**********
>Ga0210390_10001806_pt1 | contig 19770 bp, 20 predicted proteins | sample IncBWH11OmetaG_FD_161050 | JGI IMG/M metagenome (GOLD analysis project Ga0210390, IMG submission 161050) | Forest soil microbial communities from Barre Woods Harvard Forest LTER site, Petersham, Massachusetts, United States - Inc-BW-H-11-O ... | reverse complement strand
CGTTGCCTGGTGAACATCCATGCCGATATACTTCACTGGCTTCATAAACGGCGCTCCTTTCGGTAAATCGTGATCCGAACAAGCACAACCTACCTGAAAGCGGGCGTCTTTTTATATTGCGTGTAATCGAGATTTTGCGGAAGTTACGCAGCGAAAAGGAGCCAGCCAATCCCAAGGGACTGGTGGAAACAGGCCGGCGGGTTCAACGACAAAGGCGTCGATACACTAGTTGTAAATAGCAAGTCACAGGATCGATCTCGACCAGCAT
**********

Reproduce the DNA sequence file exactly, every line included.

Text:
>Ga0210390_10001806_pt1 | contig 19770 bp, 20 predicted proteins | sample IncBWH11OmetaG_FD_161050 | JGI IMG/M metagenome (GOLD analysis project Ga0210390, IMG submission 161050) | Forest soil microbial communities from Barre Woods Harvard Forest LTER site, Petersham, Massachusetts, United States - Inc-BW-H-11-O ... | reverse complement strand
CGTTGCCTGGTGAACATCCATGCCGATATACTTCACTGGCTTCATAAACGGCGCTCCTTTCGGTAAATCGTGATCCGAACAAGCACAACCTACCTGAAAGCGGGCGTCTTTTTATATTGCGTGTAATCGAGATTTTGCGGAAGTTACGCAGCGAAAAGGAGCCAGCCAATCCCAAGGGACTGGTGGAAACAGGCCGGCGGGTTCAACGACAAAGGCGTCGATACACTAGTTGTAAATAGCAAGTCACAGGATCGATCTCGACCAGCAT